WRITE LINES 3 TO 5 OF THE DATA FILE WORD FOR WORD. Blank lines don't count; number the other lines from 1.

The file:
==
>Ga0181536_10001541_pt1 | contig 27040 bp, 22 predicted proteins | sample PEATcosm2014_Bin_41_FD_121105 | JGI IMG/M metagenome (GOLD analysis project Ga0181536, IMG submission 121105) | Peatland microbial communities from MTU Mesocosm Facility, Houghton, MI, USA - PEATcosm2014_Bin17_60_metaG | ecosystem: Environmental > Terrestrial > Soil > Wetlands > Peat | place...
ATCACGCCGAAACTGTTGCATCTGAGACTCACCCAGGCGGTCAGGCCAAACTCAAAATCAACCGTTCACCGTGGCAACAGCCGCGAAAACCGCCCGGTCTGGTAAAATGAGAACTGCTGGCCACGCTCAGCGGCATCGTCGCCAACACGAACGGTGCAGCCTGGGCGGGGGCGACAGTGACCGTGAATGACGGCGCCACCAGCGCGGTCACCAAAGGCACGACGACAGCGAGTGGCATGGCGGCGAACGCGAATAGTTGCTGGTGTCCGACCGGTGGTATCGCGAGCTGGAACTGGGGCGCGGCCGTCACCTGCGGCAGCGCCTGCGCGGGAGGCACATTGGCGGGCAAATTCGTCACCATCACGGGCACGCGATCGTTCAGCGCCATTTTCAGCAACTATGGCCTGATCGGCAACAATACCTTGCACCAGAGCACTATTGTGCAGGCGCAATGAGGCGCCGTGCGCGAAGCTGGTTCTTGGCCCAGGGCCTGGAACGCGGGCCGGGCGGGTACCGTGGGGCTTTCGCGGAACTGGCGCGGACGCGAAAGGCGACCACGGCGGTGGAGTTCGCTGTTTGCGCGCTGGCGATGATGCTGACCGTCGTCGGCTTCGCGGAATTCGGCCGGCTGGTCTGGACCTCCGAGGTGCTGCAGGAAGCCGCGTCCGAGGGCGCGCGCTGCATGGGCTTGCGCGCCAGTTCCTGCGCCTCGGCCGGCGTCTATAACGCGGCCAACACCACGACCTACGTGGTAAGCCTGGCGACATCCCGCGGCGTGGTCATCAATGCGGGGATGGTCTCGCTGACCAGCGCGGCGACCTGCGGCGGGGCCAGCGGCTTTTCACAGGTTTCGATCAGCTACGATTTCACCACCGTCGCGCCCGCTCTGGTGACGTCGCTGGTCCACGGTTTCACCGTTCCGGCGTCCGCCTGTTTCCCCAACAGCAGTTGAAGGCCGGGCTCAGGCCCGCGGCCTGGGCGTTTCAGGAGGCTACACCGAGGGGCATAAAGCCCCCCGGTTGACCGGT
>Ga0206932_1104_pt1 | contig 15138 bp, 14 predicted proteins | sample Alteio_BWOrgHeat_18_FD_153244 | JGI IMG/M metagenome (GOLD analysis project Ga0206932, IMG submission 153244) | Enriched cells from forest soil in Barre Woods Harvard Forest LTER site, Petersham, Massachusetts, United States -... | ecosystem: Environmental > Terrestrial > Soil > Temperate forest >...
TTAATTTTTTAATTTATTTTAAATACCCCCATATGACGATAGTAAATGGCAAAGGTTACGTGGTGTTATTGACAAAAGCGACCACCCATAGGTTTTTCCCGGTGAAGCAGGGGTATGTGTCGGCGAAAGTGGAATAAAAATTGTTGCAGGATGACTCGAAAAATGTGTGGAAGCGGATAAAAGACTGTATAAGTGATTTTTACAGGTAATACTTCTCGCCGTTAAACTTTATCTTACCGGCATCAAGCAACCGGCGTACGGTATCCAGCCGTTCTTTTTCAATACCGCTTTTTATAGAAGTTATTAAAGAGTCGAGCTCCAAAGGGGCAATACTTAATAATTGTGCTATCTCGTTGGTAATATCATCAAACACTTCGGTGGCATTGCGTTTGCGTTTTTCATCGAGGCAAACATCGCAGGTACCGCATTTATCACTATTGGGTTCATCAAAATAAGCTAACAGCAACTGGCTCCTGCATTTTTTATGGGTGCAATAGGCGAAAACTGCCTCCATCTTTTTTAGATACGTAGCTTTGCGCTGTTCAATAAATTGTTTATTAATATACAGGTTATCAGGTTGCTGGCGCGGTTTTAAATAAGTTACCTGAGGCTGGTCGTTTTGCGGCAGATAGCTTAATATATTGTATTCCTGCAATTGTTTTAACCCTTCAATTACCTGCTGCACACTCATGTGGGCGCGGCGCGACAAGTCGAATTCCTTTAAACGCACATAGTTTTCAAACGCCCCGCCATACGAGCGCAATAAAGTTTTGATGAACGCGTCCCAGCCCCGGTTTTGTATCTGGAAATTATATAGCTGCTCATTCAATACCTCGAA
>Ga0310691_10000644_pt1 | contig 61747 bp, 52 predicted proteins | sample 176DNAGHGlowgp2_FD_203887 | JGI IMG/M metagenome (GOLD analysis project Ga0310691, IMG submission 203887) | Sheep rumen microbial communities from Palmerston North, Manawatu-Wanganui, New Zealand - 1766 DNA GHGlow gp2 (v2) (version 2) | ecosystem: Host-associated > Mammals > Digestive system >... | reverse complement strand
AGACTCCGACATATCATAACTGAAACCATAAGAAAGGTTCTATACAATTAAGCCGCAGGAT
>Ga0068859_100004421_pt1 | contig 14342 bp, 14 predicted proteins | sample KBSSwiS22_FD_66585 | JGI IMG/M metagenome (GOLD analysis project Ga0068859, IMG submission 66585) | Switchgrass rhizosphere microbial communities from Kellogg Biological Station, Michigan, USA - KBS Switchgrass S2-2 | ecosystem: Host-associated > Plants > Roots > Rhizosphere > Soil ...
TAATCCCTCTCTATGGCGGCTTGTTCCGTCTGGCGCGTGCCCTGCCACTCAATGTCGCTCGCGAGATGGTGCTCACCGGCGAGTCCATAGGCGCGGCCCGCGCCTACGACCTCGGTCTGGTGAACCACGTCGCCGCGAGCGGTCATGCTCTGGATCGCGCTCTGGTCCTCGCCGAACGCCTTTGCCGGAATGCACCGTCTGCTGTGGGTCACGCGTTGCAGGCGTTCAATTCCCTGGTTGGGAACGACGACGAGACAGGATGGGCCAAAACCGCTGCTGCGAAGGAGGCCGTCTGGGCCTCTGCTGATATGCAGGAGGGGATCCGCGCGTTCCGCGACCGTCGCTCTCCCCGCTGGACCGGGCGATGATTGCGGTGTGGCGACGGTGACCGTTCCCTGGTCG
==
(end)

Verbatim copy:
>Ga0206932_1104_pt1 | contig 15138 bp, 14 predicted proteins | sample Alteio_BWOrgHeat_18_FD_153244 | JGI IMG/M metagenome (GOLD analysis project Ga0206932, IMG submission 153244) | Enriched cells from forest soil in Barre Woods Harvard Forest LTER site, Petersham, Massachusetts, United States -... | ecosystem: Environmental > Terrestrial > Soil > Temperate forest >...
TTAATTTTTTAATTTATTTTAAATACCCCCATATGACGATAGTAAATGGCAAAGGTTACGTGGTGTTATTGACAAAAGCGACCACCCATAGGTTTTTCCCGGTGAAGCAGGGGTATGTGTCGGCGAAAGTGGAATAAAAATTGTTGCAGGATGACTCGAAAAATGTGTGGAAGCGGATAAAAGACTGTATAAGTGATTTTTACAGGTAATACTTCTCGCCGTTAAACTTTATCTTACCGGCATCAAGCAACCGGCGTACGGTATCCAGCCGTTCTTTTTCAATACCGCTTTTTATAGAAGTTATTAAAGAGTCGAGCTCCAAAGGGGCAATACTTAATAATTGTGCTATCTCGTTGGTAATATCATCAAACACTTCGGTGGCATTGCGTTTGCGTTTTTCATCGAGGCAAACATCGCAGGTACCGCATTTATCACTATTGGGTTCATCAAAATAAGCTAACAGCAACTGGCTCCTGCATTTTTTATGGGTGCAATAGGCGAAAACTGCCTCCATCTTTTTTAGATACGTAGCTTTGCGCTGTTCAATAAATTGTTTATTAATATACAGGTTATCAGGTTGCTGGCGCGGTTTTAAATAAGTTACCTGAGGCTGGTCGTTTTGCGGCAGATAGCTTAATATATTGTATTCCTGCAATTGTTTTAACCCTTCAATTACCTGCTGCACACTCATGTGGGCGCGGCGCGACAAGTCGAATTCCTTTAAACGCACATAGTTTTCAAACGCCCCGCCATACGAGCGCAATAAAGTTTTGATGAACGCGTCCCAGCCCCGGTTTTGTATCTGGAAATTATATAGCTGCTCATTCAATACCTCGAA
>Ga0310691_10000644_pt1 | contig 61747 bp, 52 predicted proteins | sample 176DNAGHGlowgp2_FD_203887 | JGI IMG/M metagenome (GOLD analysis project Ga0310691, IMG submission 203887) | Sheep rumen microbial communities from Palmerston North, Manawatu-Wanganui, New Zealand - 1766 DNA GHGlow gp2 (v2) (version 2) | ecosystem: Host-associated > Mammals > Digestive system >... | reverse complement strand